Mark Zuckerberg Visits Puerto Rico in VR

The social network is using its AI-assisted maps to help search and rescue teams.

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Mark Zuckerberg Visits Puerto Rico in VR
Image credit: Mark Zuckerberg, Facebook
Guest Writer
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2 min read
This story originally appeared on Engadget

More than three years have passed since Facebook purchased virtual reality headset-maker Oculus VR for $2 billion. Now, with its fourth annual Oculus Connect event fast approaching, Mark Zuckerberg is demonstrating the unique ways he uses VR.

While the rest of us goof around with friends, take selfies and go live on the social network's virtual reality experience (known as Facebook Spaces), the company's CEO plugs in to coordinate his humanitarian endeavours. In the course of his latest virtual livestream, Zuckerberg met up with Facebook's head of social VR Rachel Dwyer. They then set course for Puerto Rico to explain how the tech giant is utilizing machine learning as part of its relief efforts on the island.

To make the transition from California to the Caribbean, Zuck used a "transportation orb," which sounds like something you'd find in a kids' sci-fi flick of the Flight of the Navigator variety. It's essentially just an interactive, 360-video backdrop that allows you to transition from one virtual environment to another.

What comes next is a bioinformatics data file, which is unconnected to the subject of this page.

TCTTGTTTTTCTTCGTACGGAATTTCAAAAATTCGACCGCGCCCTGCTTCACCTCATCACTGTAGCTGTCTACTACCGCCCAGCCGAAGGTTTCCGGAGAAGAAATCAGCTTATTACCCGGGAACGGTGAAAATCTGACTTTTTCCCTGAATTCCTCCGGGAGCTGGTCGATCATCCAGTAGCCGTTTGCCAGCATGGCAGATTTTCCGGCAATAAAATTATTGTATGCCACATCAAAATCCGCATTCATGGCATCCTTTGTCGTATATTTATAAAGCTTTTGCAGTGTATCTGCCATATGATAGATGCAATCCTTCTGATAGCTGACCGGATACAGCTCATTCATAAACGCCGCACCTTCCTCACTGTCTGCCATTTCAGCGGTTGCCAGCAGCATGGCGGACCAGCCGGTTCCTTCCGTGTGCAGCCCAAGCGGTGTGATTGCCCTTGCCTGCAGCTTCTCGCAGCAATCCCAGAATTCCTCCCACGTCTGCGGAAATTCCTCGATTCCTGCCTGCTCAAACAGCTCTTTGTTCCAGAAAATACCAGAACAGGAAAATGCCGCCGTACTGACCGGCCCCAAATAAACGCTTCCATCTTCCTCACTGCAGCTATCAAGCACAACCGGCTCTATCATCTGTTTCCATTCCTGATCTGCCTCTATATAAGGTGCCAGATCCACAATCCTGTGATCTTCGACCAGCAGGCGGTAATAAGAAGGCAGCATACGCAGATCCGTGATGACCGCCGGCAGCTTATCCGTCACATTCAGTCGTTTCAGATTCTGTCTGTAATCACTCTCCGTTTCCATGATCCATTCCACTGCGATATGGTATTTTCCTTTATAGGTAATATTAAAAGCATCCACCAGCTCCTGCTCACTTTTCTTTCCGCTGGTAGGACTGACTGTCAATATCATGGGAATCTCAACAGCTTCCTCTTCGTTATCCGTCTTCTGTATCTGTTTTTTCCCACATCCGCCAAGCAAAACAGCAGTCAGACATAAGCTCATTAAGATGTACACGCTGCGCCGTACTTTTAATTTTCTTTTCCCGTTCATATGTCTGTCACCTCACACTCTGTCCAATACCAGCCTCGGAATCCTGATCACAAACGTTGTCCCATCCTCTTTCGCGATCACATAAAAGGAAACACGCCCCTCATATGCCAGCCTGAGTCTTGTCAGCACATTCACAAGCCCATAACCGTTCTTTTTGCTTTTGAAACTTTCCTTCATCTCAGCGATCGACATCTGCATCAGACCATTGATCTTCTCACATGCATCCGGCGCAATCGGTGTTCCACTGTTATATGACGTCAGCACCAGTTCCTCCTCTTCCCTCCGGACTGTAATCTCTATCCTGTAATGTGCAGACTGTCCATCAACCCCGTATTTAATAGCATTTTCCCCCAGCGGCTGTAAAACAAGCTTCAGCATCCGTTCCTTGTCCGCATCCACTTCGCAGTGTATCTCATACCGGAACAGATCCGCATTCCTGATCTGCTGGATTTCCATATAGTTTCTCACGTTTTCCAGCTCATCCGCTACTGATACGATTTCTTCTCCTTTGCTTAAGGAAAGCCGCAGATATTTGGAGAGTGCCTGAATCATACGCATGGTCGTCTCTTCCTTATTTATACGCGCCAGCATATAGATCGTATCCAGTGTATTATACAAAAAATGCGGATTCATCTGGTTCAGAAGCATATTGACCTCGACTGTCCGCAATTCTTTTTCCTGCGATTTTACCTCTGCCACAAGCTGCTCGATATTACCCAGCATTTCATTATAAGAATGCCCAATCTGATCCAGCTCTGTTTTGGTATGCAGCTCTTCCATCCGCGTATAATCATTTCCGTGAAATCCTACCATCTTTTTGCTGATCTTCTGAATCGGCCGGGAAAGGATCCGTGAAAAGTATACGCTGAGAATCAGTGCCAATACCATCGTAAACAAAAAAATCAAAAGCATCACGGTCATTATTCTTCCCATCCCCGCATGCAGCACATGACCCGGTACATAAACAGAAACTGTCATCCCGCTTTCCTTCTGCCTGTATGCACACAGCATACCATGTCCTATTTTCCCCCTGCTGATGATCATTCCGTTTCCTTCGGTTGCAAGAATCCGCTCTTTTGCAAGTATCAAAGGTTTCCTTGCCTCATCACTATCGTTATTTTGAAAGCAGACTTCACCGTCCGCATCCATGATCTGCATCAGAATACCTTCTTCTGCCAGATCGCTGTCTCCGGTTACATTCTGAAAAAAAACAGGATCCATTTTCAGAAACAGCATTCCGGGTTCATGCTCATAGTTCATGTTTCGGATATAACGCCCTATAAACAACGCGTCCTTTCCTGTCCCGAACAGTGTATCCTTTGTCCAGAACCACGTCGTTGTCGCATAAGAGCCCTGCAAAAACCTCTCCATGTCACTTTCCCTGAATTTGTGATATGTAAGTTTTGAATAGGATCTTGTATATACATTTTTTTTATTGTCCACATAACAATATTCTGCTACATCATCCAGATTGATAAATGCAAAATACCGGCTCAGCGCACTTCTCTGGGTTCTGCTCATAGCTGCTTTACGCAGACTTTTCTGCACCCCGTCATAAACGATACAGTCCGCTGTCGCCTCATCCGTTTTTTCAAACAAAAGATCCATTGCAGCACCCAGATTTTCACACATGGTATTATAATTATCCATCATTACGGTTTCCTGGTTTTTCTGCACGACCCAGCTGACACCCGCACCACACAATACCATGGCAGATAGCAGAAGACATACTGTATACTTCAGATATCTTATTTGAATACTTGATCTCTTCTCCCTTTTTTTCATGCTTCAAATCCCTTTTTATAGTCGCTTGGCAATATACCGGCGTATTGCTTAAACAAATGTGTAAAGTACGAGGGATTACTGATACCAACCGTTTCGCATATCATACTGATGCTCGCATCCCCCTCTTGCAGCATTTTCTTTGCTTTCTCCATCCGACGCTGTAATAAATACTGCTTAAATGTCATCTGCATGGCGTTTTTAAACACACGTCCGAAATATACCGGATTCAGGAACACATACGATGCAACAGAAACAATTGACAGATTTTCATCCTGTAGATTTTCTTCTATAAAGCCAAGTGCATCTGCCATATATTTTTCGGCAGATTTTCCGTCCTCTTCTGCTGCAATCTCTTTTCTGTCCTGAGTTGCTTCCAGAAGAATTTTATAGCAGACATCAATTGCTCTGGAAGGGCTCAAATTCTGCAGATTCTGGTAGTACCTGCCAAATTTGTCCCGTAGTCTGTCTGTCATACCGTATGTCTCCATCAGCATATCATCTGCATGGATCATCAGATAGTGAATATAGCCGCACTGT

As Zuckerberg explains in the stream, Facebook is doing its part to help hurricane victims on the island. Aside from monetary assistance, it's also offering its AI-assisted maps to aid search and rescue teams on the ground. These come in three shapes and sizes. The first uses Facebook's existing tech to create a location density map to indicate where people were stationed before and after a natural disaster. The second reveals movement data between cities and neighborhoods during set time periods. And the third taps into the company's Safety Check tool to show the areas where clusters of people are marking themselves as safe.

Facebook is sharing the maps with the Red Cross in Puerto Rico, and in collaboration with tech nonprofit NetHope. Elsewhere, it's using the same software as part of its global internet delivery plans.

Like a regular Mr. Peabody and Sherman, Zuck and Dwyer then zapped themselves to the Oculus Connect stage, and then the moon. The CEO should be back on earth in time for the main event on Wednesday, where he'll announce plenty of new VR updates.

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